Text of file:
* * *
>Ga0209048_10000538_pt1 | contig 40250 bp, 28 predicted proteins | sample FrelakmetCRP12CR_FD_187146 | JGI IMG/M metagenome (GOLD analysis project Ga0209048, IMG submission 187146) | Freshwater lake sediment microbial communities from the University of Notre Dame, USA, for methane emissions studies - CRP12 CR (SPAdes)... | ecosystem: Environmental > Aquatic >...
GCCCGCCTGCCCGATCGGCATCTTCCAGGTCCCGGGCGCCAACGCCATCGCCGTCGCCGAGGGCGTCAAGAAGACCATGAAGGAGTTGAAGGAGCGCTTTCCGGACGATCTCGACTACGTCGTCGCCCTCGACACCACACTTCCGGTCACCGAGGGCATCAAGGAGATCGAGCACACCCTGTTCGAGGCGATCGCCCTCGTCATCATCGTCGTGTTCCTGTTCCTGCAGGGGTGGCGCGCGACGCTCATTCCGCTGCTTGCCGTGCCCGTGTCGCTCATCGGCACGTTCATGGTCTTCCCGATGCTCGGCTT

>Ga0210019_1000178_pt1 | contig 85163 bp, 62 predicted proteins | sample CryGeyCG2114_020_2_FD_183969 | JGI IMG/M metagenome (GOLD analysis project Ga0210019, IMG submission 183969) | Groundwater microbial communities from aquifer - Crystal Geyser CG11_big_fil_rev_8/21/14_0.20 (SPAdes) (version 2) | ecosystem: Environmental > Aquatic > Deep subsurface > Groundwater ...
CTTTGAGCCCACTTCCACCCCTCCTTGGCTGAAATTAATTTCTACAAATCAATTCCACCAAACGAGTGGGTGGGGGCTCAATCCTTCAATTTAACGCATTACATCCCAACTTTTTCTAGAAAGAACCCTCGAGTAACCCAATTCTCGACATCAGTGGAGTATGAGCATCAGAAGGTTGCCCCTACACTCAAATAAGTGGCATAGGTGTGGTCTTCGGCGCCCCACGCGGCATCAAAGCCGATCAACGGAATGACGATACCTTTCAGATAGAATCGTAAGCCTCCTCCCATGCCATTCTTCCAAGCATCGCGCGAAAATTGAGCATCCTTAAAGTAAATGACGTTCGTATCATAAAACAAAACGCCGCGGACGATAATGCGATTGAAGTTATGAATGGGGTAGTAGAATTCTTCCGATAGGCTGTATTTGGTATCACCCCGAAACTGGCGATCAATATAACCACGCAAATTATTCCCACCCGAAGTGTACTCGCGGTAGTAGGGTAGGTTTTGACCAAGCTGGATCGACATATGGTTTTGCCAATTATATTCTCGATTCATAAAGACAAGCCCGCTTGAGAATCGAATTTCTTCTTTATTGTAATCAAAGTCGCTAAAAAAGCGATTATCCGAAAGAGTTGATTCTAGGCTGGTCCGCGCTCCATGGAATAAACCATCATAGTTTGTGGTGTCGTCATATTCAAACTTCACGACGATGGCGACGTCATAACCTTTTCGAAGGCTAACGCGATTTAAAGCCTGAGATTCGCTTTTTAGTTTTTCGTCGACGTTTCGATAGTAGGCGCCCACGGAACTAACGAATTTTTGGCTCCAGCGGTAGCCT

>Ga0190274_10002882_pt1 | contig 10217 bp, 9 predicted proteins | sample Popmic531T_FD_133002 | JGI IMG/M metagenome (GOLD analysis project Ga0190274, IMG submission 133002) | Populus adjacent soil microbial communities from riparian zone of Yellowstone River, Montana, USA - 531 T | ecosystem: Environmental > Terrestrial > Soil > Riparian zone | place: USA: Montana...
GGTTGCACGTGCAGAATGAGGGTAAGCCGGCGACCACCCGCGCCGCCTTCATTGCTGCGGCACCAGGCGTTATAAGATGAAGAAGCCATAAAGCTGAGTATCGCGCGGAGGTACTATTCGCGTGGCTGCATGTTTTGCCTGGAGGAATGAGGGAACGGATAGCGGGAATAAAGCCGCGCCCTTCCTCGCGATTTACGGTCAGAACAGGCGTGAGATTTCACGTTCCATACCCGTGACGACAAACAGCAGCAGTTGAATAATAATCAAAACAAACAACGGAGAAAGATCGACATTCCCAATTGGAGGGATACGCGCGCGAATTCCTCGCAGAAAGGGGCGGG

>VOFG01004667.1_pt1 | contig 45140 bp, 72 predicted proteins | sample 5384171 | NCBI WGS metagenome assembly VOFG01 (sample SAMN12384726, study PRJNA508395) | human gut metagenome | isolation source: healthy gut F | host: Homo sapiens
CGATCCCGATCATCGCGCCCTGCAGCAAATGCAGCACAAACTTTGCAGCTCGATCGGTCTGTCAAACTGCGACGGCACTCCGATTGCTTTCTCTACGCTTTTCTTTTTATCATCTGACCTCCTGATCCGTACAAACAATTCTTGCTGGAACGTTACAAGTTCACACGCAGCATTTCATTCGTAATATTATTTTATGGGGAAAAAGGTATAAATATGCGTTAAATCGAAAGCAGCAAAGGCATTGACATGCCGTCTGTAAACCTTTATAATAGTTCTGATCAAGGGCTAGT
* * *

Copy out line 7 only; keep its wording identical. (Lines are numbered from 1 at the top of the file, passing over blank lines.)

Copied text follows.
>VOFG01004667.1_pt1 | contig 45140 bp, 72 predicted proteins | sample 5384171 | NCBI WGS metagenome assembly VOFG01 (sample SAMN12384726, study PRJNA508395) | human gut metagenome | isolation source: healthy gut F | host: Homo sapiens